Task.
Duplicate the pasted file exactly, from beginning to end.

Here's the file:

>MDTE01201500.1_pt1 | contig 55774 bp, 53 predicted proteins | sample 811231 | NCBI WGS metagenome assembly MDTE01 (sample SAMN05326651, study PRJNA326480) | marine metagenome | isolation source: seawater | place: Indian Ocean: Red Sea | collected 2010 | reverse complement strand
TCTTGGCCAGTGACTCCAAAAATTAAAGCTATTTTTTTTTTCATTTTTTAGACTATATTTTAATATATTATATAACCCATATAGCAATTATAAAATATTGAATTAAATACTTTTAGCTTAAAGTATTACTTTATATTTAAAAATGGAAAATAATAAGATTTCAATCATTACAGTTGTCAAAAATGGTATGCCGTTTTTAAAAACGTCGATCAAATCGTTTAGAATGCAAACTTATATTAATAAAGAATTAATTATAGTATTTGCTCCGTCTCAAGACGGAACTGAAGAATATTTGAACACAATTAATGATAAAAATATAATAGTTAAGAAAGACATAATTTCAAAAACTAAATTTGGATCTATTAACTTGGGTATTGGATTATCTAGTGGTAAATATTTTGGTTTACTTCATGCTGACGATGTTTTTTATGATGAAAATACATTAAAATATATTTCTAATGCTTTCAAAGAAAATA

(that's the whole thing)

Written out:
>MDTE01201500.1_pt1 | contig 55774 bp, 53 predicted proteins | sample 811231 | NCBI WGS metagenome assembly MDTE01 (sample SAMN05326651, study PRJNA326480) | marine metagenome | isolation source: seawater | place: Indian Ocean: Red Sea | collected 2010 | reverse complement strand
TCTTGGCCAGTGACTCCAAAAATTAAAGCTATTTTTTTTTTCATTTTTTAGACTATATTTTAATATATTATATAACCCATATAGCAATTATAAAATATTGAATTAAATACTTTTAGCTTAAAGTATTACTTTATATTTAAAAATGGAAAATAATAAGATTTCAATCATTACAGTTGTCAAAAATGGTATGCCGTTTTTAAAAACGTCGATCAAATCGTTTAGAATGCAAACTTATATTAATAAAGAATTAATTATAGTATTTGCTCCGTCTCAAGACGGAACTGAAGAATATTTGAACACAATTAATGATAAAAATATAATAGTTAAGAAAGACATAATTTCAAAAACTAAATTTGGATCTATTAACTTGGGTATTGGATTATCTAGTGGTAAATATTTTGGTTTACTTCATGCTGACGATGTTTTTTATGATGAAAATACATTAAAATATATTTCTAATGCTTTCAAAGAAAATA